Officials of Milacron Holdings Corp. announced March 10 that the company is moving assembly of Ferromatik Milacron injection molding machines out of Malterdingen, Germany, and into its facilities in the Czech Republic — eliminating about 132 manufacturing jobs.
Ending press manufacturing in Malterdingen is part of Milacron's plan to make $35 million in cost reductions by the end of 2017.
In a statement, Denis Poelman, managing director of Milacron injection molding in Europe, said the company informed the local Works Council and the IG Metall union, “of the need to enter into consultations about the proposed reorganization” of Malterdingen production.
“This decision was difficult and has been made by keeping of paramount importance the best interests of our customers, our employees and our shareholders,” Poelman said in a statement to customers, from Ferromatik Milacron GmbH.
“We will work diligently to ensure that everyone impacted by this decision is treated in a fair and ethical manner,” he said.
Malterdingen currently employs 241, about half the number of a dozen years ago. After cutting the manufacturing jobs, Malterdingen will be left with 109 employees. Milacron will keep the majority of positions of Ferromatik's sales, engineering, applications and field service units in Malterdingen.
“As a result of the proposed changes, the company expects to become more efficient and drive towards the long-term sustainability of the Milacron business in Europe,” Poelman said in the March 10 statement.
The news comes a few months after Milacron brought workers in Malterdingen back to full-time work weeks. The company had put workers on shortened schedules to match output to business conditions. In a Plastics News story from the Fakuma trade show last year, Poelman said the Malterdingen factory had struggled for more than 10 years, but that the German plant had passed the break-even point around mid-2015.
Union workers had made concessions several times in the past.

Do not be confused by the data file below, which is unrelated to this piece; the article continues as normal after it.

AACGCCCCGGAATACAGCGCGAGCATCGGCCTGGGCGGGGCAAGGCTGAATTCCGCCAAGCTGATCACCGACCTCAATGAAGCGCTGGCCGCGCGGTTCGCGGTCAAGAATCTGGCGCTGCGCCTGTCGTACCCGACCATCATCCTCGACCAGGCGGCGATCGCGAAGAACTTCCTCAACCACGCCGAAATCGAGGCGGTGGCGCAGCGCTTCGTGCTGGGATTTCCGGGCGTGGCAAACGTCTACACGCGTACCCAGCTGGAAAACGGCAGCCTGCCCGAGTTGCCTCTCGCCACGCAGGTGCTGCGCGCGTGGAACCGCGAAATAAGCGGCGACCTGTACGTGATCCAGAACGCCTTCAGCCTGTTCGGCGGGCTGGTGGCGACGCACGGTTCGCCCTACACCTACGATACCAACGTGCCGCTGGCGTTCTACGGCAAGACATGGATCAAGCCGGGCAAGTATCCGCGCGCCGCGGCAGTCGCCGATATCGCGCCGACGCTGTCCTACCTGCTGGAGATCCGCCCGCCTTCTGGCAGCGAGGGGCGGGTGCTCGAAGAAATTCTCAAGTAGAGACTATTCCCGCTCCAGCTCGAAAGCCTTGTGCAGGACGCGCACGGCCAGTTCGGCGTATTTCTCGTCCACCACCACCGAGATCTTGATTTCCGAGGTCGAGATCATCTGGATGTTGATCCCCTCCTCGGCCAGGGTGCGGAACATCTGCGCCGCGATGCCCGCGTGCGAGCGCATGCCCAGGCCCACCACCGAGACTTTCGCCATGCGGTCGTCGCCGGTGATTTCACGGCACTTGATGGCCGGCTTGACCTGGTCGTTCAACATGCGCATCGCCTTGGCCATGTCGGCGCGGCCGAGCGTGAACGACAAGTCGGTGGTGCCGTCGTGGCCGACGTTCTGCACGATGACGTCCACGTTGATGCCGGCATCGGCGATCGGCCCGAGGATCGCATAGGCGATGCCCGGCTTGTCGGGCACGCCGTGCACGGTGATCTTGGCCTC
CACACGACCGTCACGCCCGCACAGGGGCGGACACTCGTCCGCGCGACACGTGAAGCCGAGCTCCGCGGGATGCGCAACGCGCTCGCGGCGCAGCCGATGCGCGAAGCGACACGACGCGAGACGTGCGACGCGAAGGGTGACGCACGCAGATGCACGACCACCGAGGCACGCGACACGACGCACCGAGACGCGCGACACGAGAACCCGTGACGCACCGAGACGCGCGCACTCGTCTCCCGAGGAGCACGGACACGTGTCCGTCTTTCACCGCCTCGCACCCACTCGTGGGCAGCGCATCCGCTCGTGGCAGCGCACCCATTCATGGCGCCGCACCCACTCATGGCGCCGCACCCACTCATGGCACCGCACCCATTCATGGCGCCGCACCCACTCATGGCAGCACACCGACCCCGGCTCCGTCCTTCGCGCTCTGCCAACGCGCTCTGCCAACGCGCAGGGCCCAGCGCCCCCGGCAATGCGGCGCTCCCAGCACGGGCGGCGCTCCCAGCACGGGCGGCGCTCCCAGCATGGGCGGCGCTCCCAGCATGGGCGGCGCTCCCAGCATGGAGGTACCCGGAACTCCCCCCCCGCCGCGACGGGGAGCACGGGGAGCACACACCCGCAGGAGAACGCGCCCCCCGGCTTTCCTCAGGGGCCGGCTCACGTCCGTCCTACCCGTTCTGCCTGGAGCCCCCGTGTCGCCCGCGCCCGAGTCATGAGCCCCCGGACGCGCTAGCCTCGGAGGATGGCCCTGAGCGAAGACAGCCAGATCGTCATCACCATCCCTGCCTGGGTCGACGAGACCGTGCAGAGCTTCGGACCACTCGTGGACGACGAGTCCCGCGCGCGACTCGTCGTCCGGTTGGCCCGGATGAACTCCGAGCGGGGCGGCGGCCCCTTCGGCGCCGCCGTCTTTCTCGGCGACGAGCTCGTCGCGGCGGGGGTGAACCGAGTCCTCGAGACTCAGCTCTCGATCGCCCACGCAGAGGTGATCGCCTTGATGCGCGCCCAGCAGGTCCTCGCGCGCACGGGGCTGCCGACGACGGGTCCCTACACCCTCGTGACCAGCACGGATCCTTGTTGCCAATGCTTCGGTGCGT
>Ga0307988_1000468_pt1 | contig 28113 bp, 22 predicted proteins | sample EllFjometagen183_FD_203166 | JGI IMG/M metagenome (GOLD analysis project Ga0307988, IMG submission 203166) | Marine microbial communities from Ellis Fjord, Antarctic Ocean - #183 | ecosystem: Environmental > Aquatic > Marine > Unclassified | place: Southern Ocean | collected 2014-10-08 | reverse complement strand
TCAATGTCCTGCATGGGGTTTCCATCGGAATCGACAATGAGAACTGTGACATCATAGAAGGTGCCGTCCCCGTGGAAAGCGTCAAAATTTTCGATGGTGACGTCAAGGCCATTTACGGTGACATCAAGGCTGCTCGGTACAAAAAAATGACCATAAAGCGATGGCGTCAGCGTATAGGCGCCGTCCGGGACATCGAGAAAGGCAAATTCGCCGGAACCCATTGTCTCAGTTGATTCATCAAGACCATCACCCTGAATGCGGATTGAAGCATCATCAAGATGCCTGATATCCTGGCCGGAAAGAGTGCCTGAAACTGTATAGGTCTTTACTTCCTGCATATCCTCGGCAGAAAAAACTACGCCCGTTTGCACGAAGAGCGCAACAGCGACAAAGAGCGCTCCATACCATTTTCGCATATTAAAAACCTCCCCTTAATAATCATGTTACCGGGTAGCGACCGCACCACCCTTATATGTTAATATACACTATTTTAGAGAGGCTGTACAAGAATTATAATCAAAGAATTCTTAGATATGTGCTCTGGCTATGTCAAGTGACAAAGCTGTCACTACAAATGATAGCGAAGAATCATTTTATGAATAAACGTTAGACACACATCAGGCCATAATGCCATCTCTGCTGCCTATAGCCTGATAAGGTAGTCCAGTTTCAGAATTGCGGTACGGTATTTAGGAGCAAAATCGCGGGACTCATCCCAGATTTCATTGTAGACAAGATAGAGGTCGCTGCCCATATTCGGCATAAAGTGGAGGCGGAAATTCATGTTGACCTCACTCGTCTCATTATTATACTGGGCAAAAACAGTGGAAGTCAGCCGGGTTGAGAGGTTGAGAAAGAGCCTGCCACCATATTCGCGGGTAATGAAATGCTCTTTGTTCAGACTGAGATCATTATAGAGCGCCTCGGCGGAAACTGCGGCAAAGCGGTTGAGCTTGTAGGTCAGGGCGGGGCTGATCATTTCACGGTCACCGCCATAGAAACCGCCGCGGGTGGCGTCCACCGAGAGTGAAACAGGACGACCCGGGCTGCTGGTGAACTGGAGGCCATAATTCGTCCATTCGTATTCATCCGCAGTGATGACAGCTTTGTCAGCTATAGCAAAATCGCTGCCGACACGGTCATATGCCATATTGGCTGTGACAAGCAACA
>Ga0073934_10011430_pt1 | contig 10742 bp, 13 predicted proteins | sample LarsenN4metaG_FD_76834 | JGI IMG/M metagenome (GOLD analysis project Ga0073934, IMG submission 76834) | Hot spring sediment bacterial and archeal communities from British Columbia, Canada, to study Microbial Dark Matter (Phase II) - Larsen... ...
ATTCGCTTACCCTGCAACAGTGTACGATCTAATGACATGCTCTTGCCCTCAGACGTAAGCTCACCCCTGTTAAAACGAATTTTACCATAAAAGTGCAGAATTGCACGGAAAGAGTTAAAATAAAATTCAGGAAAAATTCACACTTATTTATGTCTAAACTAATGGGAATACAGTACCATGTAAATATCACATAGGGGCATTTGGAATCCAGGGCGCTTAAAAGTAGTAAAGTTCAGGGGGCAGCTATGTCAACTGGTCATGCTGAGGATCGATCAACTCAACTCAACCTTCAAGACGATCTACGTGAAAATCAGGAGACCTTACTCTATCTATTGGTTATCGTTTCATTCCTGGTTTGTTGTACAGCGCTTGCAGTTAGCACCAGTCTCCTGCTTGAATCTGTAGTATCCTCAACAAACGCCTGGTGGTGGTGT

A German press report quoted Mathias Rombach, head of the works council, saying: “We haven't held the company above water with pay restraint for years, to now just see jobs going.”
Thomas Bittner of IG Metall said: “We will fight for the jobs in Malterdingen with as much production and assembly retained.”
Milacron, based in Blue Ash, Ohio, began trading on the New York Stock Exchange June 25 after an initial public offering. Milacron continues to be majority owned by private equity owner, CCMP Capital Advisors LLC.
In a conference call with financial analysts March 2, executives said the machinery manufacturer made $10 million in cost realignment moves in 2015 — including consolidating European manufacturing of Uniloy blow molding machines into its operations in the Czech Republic city of Policka, and cutting assembly jobs in Italy. Milacron also moved a warehouse in Belgium to Policka.
Milacron has owned the Ferromatik plant in Malterdingen since 1993, when it purchased the Klockner Ferromatik injection press business. Ferromatik brought expertise in multicomponent molding and spinning-stack technology.
Poelman said Milacron has “solid plans” in place to make the change “as seamless as possible for all, especially Ferromatik brand customers.”
David Vink, a Plastics News Europe correspondent, contributed to this report.